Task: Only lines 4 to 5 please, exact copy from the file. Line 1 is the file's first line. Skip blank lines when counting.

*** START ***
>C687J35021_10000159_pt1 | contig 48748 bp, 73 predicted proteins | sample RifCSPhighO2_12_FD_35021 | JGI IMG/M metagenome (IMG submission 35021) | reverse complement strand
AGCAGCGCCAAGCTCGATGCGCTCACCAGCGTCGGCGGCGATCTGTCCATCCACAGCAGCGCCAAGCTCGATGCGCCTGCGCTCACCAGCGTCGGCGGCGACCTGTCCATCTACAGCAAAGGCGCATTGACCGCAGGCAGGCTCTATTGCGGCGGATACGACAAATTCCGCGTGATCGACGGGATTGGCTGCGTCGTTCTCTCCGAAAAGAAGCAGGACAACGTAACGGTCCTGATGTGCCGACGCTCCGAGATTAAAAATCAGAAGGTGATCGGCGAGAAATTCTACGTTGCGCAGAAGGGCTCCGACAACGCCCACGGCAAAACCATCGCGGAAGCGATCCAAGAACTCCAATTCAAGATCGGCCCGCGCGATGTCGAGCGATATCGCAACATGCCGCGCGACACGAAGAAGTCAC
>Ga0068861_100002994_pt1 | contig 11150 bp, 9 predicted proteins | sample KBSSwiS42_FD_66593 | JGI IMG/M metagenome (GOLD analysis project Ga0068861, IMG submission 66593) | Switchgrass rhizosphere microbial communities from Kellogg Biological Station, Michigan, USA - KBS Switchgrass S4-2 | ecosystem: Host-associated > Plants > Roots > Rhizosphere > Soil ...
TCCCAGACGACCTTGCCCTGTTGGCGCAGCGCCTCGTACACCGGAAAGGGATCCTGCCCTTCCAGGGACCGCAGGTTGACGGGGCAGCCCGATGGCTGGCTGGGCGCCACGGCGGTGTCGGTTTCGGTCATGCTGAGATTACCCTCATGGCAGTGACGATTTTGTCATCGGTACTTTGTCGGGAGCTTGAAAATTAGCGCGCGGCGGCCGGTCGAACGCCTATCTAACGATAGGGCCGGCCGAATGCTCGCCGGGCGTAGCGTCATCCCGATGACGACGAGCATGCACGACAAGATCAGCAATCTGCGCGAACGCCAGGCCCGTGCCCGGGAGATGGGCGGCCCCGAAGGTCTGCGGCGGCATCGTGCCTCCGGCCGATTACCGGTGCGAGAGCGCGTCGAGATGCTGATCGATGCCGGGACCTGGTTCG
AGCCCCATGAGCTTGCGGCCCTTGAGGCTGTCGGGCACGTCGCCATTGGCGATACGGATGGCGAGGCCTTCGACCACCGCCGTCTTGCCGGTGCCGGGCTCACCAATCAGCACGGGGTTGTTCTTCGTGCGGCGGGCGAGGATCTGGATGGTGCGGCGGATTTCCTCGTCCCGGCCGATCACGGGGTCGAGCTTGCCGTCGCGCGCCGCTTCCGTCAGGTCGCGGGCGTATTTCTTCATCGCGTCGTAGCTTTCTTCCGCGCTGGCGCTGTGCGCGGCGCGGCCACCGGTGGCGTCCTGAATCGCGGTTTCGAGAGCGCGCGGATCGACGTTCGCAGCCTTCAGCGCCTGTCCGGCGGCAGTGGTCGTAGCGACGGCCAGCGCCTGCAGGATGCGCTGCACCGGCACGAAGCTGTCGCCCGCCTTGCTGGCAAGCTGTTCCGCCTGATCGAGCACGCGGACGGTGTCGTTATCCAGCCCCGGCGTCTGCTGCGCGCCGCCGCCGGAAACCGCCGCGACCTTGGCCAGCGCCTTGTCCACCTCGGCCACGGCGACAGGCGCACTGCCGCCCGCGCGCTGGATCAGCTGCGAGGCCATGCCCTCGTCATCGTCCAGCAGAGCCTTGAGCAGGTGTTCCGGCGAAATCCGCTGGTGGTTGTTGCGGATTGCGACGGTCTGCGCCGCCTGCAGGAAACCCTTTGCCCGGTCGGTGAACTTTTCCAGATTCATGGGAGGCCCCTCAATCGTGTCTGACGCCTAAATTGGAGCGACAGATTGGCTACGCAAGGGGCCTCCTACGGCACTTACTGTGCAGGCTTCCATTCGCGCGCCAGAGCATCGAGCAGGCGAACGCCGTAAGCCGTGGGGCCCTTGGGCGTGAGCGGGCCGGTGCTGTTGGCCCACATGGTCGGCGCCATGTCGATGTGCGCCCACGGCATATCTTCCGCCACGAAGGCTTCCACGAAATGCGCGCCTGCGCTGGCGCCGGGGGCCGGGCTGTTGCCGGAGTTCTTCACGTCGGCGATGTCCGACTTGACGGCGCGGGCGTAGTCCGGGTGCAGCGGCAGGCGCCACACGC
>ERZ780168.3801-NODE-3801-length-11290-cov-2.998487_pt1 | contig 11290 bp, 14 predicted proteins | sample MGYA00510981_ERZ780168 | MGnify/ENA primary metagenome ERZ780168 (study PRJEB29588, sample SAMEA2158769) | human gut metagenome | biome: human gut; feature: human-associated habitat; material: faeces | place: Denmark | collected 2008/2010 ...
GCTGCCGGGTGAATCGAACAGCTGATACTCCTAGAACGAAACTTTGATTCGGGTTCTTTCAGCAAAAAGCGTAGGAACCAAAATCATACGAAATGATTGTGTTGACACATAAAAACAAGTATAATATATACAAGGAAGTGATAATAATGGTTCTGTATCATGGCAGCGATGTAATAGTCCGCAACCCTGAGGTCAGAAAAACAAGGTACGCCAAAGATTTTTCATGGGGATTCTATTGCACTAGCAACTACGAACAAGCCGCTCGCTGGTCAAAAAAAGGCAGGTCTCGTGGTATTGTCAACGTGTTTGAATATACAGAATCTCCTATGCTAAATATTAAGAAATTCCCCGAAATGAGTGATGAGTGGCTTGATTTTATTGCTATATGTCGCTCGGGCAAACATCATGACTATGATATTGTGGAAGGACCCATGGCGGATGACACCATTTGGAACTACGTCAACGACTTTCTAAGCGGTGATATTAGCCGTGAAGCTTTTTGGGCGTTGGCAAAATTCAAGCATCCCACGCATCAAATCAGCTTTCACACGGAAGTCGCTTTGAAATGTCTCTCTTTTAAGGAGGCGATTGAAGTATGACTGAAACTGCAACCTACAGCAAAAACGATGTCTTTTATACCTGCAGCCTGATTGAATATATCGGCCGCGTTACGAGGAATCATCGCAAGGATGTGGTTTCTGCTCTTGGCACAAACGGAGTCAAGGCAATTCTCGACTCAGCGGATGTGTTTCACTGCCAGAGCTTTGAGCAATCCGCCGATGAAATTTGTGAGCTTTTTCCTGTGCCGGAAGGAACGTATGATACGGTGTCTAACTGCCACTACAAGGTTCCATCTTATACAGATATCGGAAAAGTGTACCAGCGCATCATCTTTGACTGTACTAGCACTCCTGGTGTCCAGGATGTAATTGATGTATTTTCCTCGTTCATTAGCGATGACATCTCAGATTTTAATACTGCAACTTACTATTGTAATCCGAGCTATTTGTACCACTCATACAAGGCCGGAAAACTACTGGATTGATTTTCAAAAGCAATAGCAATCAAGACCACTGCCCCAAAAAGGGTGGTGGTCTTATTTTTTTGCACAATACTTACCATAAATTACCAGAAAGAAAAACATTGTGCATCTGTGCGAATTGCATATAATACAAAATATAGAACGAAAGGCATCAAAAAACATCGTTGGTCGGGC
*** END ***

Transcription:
TCCCAGACGACCTTGCCCTGTTGGCGCAGCGCCTCGTACACCGGAAAGGGATCCTGCCCTTCCAGGGACCGCAGGTTGACGGGGCAGCCCGATGGCTGGCTGGGCGCCACGGCGGTGTCGGTTTCGGTCATGCTGAGATTACCCTCATGGCAGTGACGATTTTGTCATCGGTACTTTGTCGGGAGCTTGAAAATTAGCGCGCGGCGGCCGGTCGAACGCCTATCTAACGATAGGGCCGGCCGAATGCTCGCCGGGCGTAGCGTCATCCCGATGACGACGAGCATGCACGACAAGATCAGCAATCTGCGCGAACGCCAGGCCCGTGCCCGGGAGATGGGCGGCCCCGAAGGTCTGCGGCGGCATCGTGCCTCCGGCCGATTACCGGTGCGAGAGCGCGTCGAGATGCTGATCGATGCCGGGACCTGGTTCG
AGCCCCATGAGCTTGCGGCCCTTGAGGCTGTCGGGCACGTCGCCATTGGCGATACGGATGGCGAGGCCTTCGACCACCGCCGTCTTGCCGGTGCCGGGCTCACCAATCAGCACGGGGTTGTTCTTCGTGCGGCGGGCGAGGATCTGGATGGTGCGGCGGATTTCCTCGTCCCGGCCGATCACGGGGTCGAGCTTGCCGTCGCGCGCCGCTTCCGTCAGGTCGCGGGCGTATTTCTTCATCGCGTCGTAGCTTTCTTCCGCGCTGGCGCTGTGCGCGGCGCGGCCACCGGTGGCGTCCTGAATCGCGGTTTCGAGAGCGCGCGGATCGACGTTCGCAGCCTTCAGCGCCTGTCCGGCGGCAGTGGTCGTAGCGACGGCCAGCGCCTGCAGGATGCGCTGCACCGGCACGAAGCTGTCGCCCGCCTTGCTGGCAAGCTGTTCCGCCTGATCGAGCACGCGGACGGTGTCGTTATCCAGCCCCGGCGTCTGCTGCGCGCCGCCGCCGGAAACCGCCGCGACCTTGGCCAGCGCCTTGTCCACCTCGGCCACGGCGACAGGCGCACTGCCGCCCGCGCGCTGGATCAGCTGCGAGGCCATGCCCTCGTCATCGTCCAGCAGAGCCTTGAGCAGGTGTTCCGGCGAAATCCGCTGGTGGTTGTTGCGGATTGCGACGGTCTGCGCCGCCTGCAGGAAACCCTTTGCCCGGTCGGTGAACTTTTCCAGATTCATGGGAGGCCCCTCAATCGTGTCTGACGCCTAAATTGGAGCGACAGATTGGCTACGCAAGGGGCCTCCTACGGCACTTACTGTGCAGGCTTCCATTCGCGCGCCAGAGCATCGAGCAGGCGAACGCCGTAAGCCGTGGGGCCCTTGGGCGTGAGCGGGCCGGTGCTGTTGGCCCACATGGTCGGCGCCATGTCGATGTGCGCCCACGGCATATCTTCCGCCACGAAGGCTTCCACGAAATGCGCGCCTGCGCTGGCGCCGGGGGCCGGGCTGTTGCCGGAGTTCTTCACGTCGGCGATGTCCGACTTGACGGCGCGGGCGTAGTCCGGGTGCAGCGGCAGGCGCCACACGC